HC Deb 20 June 1956 vol 554 cc1403-5
7. Mr. A. Henderson

asked the Secretary of State for Foreign Affairs whether, following the publication of the White Paper on the Hazards to Man of Nuclear and other Radiations, Her Majesty's Government would be willing to enter into separate discussions now with the Governments of the United States of America and the Union of Soviet Socialist Republics to secure the limitation and control of nuclear explosions without waiting for the conclusion of a comprehensive disarmament agreement.

Mr. Selwyn Lloyd

I have nothing to add to the reply given yesterday by the Prime Minister to the hon. Member for Newcastle-under-Lyme (Mr. Swingler).

Mr. Henderson

Is it not a fact that the Prime Minister's reply did not touch upon the suggestion contained in the Question? Did not the Prime Minister merely indicate that steps would be taken to discuss the proposal in the Anglo-French Memorandum for limiting tests at the forthcoming discussions? What I am asking the Foreign Secretary is whether he will be prepared to discuss a special agreement to limit tests, in view of the fact that, in the proposals contained in the Anglo-French Memorandum, it is stated that tests could not be limited for anything up to two years after the agreement is signed?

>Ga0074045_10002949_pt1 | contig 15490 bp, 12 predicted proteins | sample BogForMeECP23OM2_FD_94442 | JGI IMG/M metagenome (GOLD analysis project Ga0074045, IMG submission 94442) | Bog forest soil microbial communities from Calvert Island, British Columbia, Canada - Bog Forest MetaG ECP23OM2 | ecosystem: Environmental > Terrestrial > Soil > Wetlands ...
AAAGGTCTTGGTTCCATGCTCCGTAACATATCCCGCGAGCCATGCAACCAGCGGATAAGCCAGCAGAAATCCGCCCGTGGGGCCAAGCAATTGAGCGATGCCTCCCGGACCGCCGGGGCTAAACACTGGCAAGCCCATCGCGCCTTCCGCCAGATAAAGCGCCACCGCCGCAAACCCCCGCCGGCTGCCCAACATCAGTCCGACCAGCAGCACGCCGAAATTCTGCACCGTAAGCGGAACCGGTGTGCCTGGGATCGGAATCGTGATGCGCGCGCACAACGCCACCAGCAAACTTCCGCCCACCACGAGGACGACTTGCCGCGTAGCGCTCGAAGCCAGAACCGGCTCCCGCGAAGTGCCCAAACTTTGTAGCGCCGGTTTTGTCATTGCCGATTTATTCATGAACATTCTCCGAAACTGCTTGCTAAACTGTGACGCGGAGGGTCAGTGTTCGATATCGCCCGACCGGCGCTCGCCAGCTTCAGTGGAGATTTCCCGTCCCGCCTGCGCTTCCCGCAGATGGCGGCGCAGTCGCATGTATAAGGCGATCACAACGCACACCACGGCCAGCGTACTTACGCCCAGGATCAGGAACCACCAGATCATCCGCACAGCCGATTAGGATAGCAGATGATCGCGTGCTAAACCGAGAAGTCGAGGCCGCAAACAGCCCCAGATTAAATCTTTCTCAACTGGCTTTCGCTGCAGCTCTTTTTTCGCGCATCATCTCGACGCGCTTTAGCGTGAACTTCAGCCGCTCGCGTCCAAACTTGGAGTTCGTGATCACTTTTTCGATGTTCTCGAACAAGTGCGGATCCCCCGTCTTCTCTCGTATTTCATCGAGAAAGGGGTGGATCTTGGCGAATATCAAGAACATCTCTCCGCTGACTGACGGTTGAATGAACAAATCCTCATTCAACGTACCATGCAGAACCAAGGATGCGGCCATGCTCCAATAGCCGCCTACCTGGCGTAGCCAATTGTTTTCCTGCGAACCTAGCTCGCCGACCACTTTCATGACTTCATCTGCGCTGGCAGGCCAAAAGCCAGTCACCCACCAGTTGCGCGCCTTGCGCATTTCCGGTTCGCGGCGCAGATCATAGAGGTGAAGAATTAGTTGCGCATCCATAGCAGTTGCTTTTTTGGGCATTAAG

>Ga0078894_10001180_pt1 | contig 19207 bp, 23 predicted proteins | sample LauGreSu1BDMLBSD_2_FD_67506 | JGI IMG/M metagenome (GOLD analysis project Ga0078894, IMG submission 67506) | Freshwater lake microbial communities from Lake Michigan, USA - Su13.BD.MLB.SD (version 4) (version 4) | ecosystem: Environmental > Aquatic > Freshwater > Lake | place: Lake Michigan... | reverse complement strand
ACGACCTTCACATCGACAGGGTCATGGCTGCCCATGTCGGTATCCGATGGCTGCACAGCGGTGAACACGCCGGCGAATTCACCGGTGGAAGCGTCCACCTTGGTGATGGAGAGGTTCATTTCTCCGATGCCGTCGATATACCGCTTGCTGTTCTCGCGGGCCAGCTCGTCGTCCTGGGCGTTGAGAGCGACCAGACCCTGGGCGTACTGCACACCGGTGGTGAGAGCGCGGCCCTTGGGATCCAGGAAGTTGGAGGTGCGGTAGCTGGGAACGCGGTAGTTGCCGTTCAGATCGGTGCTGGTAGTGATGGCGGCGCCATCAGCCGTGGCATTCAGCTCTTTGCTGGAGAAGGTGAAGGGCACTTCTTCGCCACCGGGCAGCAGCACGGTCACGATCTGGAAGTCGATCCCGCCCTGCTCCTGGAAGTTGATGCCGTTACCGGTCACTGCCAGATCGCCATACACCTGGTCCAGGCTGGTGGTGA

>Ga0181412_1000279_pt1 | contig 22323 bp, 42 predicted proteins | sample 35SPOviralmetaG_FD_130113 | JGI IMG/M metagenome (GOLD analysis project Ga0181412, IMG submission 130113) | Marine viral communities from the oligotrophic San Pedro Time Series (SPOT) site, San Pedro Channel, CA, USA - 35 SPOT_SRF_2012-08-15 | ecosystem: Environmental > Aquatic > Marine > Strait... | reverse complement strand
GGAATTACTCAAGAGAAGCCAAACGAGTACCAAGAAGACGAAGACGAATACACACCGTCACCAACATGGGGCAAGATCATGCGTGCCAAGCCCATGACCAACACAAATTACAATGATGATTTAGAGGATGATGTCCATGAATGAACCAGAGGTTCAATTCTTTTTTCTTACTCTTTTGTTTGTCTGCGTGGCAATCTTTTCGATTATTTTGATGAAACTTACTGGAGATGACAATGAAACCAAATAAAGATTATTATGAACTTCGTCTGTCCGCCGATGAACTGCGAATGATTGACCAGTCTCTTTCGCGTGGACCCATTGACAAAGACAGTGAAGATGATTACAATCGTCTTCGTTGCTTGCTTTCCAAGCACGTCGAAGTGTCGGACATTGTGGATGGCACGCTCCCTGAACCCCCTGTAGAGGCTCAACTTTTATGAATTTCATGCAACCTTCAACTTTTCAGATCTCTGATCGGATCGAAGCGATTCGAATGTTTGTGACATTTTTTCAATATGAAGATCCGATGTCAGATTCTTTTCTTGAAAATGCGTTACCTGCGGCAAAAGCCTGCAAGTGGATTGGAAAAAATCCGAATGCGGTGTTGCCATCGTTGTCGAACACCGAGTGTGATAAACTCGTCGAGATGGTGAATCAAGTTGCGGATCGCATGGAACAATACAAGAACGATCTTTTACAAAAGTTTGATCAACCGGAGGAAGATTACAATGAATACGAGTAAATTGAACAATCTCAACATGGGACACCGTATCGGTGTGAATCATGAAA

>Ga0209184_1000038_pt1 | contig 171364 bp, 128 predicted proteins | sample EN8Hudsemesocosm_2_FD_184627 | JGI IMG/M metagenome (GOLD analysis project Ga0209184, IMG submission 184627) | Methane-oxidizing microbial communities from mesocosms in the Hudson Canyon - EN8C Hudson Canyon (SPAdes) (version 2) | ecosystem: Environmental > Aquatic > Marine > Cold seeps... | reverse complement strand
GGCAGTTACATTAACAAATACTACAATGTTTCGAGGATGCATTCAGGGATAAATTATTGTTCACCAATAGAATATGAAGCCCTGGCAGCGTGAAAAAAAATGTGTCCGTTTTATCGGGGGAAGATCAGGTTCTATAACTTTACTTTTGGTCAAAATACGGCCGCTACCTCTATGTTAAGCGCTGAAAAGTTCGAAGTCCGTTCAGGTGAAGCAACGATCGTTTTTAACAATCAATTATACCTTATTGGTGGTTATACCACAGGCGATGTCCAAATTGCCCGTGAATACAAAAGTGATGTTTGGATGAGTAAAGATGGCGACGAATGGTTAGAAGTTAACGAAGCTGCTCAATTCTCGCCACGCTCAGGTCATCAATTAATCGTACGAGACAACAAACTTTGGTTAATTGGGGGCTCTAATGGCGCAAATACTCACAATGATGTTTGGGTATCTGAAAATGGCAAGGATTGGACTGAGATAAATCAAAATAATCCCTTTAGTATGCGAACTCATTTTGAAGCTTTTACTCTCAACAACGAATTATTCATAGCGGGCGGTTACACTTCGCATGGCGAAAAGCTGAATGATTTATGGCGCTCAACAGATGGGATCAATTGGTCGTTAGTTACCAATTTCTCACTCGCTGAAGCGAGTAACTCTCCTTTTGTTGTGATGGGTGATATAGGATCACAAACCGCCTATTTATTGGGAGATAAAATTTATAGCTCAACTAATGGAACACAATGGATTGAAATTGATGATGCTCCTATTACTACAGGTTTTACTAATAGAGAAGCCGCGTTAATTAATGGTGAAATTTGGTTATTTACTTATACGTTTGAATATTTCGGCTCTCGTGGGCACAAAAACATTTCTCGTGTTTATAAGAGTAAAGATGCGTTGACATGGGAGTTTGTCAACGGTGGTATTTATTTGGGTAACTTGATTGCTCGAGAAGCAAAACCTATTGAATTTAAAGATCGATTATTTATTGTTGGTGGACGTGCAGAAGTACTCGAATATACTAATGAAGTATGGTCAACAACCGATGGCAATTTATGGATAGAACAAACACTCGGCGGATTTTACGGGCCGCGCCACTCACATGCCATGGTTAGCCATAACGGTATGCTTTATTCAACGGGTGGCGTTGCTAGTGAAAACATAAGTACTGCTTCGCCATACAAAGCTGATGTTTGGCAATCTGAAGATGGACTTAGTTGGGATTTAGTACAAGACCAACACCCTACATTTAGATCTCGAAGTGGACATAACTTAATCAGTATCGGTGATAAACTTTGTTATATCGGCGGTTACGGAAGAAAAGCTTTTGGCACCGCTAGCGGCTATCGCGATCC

Mr. Lloyd

The position of the Government in regard to limiting nuclear tests was stated by my right hon. Friend the Prime Minister last December, and that is the position by which we stand. On the question of a new separate approach on that matter, I think we had better wait and see how the Disarmament Commission progresses. After all, it is meeting on 3rd July, which is quite soon.

Viscount Hinchingbrooke

How can the view of Her Majesty's Government, which is widely shared in the country and by certain members on the Front Bench opposite, that the hydrogen weapon is a unique deterrent against war, possibly be consistent with the demand of hon. Gentlemen opposite to secure the limitation of test explosions?

Mr. Lloyd

What my noble Friend has said certainly would go, in so far as the banning of tests is concerned. I do not think it would be inconsistent with our present ideas on the deterrent to have some plans for limitation and control.

Mr. Younger

Would the Foreign Secretary agree that the White Paper referred to in the Question and the corresponding medical reports of a similar nature which have been published in the United States are of a rather alarming nature, indicating, in particular, that scientists have very little idea what the medical effects are likely to be? There is a great lack of precise knowledge. Does not that indicate that some action rather more urgent than that contained in the Anglo-French proposals is now required?

Mr. Lloyd

One must form an individual judgment as to these reports. I should have thought that, on the whole, the reports were rather reassuring.